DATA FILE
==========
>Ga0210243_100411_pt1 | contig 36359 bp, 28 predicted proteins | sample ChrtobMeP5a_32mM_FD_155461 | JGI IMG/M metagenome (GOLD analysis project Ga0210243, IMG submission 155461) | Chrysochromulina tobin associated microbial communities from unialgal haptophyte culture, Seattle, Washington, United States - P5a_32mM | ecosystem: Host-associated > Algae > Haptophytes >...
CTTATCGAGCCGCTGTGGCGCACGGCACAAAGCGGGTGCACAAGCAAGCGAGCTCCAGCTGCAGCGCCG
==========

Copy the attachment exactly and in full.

>Ga0210243_100411_pt1 | contig 36359 bp, 28 predicted proteins | sample ChrtobMeP5a_32mM_FD_155461 | JGI IMG/M metagenome (GOLD analysis project Ga0210243, IMG submission 155461) | Chrysochromulina tobin associated microbial communities from unialgal haptophyte culture, Seattle, Washington, United States - P5a_32mM | ecosystem: Host-associated > Algae > Haptophytes >...
CTTATCGAGCCGCTGTGGCGCACGGCACAAAGCGGGTGCACAAGCAAGCGAGCTCCAGCTGCAGCGCCG